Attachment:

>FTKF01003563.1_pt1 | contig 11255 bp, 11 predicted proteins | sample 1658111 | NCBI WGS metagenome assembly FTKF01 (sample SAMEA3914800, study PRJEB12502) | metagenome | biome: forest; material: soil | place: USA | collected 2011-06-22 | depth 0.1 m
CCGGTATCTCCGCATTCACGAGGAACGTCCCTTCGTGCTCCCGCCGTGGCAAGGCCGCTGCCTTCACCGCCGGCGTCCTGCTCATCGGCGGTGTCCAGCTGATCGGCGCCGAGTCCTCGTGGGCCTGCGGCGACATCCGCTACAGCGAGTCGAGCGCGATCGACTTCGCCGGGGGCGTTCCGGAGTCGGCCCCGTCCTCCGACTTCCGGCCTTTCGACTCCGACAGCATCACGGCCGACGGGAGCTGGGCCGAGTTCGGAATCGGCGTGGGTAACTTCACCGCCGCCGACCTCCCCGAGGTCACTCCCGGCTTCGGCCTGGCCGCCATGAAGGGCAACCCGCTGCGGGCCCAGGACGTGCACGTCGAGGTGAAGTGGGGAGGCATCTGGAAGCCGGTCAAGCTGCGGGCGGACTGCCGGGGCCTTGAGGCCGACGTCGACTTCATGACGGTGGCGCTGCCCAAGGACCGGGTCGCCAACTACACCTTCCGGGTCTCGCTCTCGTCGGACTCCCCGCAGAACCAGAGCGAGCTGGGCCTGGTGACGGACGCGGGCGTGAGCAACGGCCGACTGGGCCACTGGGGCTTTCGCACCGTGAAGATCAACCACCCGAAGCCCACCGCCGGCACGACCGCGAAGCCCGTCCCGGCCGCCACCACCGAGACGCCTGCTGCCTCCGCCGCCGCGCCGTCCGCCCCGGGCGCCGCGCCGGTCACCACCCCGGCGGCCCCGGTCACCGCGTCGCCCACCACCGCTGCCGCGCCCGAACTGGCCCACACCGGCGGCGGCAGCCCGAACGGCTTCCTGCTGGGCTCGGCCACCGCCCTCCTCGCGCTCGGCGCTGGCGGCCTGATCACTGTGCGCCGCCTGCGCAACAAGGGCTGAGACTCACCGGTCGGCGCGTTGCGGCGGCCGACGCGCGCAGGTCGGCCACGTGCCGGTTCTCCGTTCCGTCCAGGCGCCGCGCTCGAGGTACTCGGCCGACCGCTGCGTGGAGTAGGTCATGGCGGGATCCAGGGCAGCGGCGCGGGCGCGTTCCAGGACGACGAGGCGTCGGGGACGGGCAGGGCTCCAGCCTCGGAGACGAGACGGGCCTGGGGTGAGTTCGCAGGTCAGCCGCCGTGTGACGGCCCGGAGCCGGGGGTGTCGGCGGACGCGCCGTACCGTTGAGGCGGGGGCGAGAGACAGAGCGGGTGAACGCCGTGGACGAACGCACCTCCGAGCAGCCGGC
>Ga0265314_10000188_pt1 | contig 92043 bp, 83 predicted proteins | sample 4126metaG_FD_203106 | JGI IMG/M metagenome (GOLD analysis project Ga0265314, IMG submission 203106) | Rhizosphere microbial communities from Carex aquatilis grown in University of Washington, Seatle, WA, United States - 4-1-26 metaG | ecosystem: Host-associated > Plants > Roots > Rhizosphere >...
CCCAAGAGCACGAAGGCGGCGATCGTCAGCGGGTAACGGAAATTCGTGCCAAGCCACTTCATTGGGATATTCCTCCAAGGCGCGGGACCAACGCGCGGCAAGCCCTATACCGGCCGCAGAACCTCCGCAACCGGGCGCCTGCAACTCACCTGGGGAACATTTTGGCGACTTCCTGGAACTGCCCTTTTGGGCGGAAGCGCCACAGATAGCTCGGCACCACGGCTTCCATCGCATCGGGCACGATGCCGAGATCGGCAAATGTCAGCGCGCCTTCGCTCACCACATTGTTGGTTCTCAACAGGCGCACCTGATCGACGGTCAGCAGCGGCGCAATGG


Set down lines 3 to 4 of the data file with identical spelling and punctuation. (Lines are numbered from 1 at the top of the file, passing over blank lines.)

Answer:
>Ga0265314_10000188_pt1 | contig 92043 bp, 83 predicted proteins | sample 4126metaG_FD_203106 | JGI IMG/M metagenome (GOLD analysis project Ga0265314, IMG submission 203106) | Rhizosphere microbial communities from Carex aquatilis grown in University of Washington, Seatle, WA, United States - 4-1-26 metaG | ecosystem: Host-associated > Plants > Roots > Rhizosphere >...
CCCAAGAGCACGAAGGCGGCGATCGTCAGCGGGTAACGGAAATTCGTGCCAAGCCACTTCATTGGGATATTCCTCCAAGGCGCGGGACCAACGCGCGGCAAGCCCTATACCGGCCGCAGAACCTCCGCAACCGGGCGCCTGCAACTCACCTGGGGAACATTTTGGCGACTTCCTGGAACTGCCCTTTTGGGCGGAAGCGCCACAGATAGCTCGGCACCACGGCTTCCATCGCATCGGGCACGATGCCGAGATCGGCAAATGTCAGCGCGCCTTCGCTCACCACATTGTTGGTTCTCAACAGGCGCACCTGATCGACGGTCAGCAGCGGCGCAATGG